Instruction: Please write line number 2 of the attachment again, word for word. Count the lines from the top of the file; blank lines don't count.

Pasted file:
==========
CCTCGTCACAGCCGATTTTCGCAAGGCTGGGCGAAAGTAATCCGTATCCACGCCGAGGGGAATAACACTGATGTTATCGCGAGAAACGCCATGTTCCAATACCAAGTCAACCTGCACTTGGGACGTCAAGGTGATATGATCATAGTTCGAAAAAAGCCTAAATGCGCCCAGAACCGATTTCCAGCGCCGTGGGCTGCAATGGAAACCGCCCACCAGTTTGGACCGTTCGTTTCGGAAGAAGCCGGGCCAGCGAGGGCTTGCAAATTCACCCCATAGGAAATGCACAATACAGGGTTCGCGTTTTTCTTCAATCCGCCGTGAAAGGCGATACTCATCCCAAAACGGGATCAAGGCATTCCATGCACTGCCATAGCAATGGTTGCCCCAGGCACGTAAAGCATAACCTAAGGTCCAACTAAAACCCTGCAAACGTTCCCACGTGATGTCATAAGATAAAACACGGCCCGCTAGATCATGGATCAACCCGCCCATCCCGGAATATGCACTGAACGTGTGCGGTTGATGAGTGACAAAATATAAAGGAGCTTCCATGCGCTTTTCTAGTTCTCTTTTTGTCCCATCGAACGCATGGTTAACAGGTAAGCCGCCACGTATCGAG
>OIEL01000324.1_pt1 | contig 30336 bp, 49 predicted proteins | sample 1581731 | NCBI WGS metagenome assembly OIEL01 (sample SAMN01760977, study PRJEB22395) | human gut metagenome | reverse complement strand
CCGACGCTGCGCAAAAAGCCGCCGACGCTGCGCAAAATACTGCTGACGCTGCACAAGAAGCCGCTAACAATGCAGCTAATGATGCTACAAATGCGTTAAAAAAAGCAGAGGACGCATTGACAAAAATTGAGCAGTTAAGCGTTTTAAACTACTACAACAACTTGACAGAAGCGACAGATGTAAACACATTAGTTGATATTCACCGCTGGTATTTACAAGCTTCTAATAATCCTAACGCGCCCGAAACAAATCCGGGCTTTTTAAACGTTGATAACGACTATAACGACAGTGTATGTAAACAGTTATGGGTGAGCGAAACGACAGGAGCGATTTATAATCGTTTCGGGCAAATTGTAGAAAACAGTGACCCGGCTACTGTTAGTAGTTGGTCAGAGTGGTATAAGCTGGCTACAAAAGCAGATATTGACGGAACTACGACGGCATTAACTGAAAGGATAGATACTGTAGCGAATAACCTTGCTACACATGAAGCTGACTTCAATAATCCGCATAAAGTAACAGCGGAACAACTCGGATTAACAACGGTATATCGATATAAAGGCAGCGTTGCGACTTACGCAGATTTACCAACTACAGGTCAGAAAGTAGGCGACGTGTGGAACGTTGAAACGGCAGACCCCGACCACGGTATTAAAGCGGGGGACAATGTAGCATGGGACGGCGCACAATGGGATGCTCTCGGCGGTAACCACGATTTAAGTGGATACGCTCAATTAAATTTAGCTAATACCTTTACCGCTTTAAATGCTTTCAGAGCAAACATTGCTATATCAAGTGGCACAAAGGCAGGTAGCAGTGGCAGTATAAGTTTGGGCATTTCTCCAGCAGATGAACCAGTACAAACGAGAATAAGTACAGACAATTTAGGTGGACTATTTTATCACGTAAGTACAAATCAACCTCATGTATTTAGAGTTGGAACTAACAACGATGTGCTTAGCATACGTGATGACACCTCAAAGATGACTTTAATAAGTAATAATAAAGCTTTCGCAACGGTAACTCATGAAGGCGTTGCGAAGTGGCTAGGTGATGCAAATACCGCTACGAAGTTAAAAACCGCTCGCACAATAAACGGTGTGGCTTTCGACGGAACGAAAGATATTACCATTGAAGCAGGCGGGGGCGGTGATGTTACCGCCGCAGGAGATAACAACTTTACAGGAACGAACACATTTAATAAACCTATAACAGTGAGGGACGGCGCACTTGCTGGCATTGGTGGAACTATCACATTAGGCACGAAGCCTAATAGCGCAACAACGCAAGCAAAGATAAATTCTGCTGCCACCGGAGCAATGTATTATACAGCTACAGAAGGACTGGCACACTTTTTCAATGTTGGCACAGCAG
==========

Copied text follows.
>OIEL01000324.1_pt1 | contig 30336 bp, 49 predicted proteins | sample 1581731 | NCBI WGS metagenome assembly OIEL01 (sample SAMN01760977, study PRJEB22395) | human gut metagenome | reverse complement strand